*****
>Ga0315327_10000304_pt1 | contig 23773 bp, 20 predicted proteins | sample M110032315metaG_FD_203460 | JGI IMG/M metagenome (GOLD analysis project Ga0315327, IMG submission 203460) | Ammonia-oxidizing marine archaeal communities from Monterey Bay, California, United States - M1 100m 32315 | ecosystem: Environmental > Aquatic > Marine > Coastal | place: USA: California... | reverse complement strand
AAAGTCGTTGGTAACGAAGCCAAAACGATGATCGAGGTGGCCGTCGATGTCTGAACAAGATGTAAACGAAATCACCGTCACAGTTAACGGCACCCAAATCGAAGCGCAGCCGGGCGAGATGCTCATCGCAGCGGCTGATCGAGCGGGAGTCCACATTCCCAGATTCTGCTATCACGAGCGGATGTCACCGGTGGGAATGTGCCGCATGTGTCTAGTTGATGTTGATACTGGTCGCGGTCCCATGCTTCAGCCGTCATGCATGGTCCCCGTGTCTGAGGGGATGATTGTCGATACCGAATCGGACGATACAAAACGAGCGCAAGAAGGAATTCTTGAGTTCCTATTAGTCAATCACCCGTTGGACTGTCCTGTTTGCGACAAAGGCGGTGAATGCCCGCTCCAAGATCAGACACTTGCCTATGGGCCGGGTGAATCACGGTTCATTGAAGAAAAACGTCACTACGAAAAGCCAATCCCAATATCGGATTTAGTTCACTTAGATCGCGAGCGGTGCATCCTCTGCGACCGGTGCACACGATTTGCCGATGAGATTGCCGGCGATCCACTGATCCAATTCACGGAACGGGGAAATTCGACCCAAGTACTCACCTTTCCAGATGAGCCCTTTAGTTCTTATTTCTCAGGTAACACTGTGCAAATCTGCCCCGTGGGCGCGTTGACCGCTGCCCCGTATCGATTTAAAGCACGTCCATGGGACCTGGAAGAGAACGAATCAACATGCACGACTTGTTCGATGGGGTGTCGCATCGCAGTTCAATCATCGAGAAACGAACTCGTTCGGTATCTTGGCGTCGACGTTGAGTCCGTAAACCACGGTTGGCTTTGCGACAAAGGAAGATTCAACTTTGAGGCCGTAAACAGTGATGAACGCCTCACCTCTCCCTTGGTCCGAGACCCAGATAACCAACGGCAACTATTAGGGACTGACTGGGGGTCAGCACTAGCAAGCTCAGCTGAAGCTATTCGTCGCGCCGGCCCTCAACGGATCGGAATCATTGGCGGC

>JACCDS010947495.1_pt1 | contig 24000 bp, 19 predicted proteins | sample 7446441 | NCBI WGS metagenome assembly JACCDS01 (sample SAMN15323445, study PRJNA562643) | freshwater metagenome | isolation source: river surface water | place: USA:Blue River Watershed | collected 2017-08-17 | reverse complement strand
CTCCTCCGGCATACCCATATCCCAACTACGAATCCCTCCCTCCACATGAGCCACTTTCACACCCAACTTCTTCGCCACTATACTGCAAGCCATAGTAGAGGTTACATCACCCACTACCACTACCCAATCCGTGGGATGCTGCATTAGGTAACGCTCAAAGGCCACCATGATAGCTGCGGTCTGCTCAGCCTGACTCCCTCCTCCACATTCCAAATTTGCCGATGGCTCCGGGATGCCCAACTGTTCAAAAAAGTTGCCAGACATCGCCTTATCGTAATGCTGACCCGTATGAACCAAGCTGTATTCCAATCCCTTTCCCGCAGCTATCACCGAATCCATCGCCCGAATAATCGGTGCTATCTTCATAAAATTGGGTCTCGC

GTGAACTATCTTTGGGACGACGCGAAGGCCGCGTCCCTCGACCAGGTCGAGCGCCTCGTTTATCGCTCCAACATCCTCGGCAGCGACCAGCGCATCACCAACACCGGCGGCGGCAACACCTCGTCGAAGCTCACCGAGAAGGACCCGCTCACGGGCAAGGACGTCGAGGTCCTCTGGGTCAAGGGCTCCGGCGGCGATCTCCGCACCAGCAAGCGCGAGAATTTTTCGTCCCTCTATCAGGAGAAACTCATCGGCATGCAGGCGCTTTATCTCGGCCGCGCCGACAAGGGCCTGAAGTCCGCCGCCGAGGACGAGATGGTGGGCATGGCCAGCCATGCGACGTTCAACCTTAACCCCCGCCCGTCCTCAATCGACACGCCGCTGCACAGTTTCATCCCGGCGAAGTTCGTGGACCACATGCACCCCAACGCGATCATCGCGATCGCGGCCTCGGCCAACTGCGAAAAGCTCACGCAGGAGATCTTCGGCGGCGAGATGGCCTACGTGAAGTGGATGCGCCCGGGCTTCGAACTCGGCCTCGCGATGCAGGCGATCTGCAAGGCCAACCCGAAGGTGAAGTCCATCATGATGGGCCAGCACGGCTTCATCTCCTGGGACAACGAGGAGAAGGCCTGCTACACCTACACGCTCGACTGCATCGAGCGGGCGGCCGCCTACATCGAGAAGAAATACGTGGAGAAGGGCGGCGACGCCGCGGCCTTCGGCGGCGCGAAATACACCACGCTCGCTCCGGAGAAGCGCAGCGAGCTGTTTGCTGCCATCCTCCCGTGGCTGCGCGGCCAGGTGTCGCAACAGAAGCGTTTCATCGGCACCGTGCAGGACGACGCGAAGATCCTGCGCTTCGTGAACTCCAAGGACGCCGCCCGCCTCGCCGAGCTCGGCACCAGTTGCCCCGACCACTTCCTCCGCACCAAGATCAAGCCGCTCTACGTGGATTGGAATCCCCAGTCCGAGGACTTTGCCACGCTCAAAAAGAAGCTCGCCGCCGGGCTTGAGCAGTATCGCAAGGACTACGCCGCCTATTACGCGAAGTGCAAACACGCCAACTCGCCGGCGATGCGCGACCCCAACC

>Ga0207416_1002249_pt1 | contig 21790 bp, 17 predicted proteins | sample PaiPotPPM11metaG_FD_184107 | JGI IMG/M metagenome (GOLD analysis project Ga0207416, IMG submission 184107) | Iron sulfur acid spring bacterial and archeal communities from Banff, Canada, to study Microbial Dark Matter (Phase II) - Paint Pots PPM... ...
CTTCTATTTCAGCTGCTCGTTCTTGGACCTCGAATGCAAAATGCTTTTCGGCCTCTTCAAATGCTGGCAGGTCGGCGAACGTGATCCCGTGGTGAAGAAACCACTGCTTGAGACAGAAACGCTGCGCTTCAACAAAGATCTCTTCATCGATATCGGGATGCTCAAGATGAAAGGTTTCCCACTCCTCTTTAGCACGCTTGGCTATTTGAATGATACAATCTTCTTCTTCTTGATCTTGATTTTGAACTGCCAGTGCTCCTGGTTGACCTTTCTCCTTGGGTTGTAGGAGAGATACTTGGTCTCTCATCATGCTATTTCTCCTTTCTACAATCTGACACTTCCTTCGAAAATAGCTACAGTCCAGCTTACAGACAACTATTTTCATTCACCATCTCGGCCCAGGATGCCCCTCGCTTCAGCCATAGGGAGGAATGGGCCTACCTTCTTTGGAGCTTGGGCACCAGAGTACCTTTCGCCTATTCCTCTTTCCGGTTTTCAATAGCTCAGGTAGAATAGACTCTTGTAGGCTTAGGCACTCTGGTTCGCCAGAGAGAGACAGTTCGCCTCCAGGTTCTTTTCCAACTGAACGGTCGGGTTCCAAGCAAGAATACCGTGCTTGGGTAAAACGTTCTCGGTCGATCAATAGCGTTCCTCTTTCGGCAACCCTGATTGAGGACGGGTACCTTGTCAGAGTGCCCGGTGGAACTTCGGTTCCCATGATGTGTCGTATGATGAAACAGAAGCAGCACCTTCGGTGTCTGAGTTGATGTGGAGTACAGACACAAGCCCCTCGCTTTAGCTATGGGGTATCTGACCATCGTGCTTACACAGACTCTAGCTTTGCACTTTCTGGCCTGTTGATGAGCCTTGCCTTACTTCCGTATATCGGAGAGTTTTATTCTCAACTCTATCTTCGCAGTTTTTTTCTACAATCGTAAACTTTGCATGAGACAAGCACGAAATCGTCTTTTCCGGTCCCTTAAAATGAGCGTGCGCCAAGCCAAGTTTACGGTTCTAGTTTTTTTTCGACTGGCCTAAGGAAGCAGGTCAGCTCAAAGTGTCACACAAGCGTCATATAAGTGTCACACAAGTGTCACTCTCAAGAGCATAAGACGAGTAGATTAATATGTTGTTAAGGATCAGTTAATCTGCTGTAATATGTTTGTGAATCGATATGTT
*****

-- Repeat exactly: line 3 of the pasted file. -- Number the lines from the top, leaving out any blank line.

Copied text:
>JACCDS010947495.1_pt1 | contig 24000 bp, 19 predicted proteins | sample 7446441 | NCBI WGS metagenome assembly JACCDS01 (sample SAMN15323445, study PRJNA562643) | freshwater metagenome | isolation source: river surface water | place: USA:Blue River Watershed | collected 2017-08-17 | reverse complement strand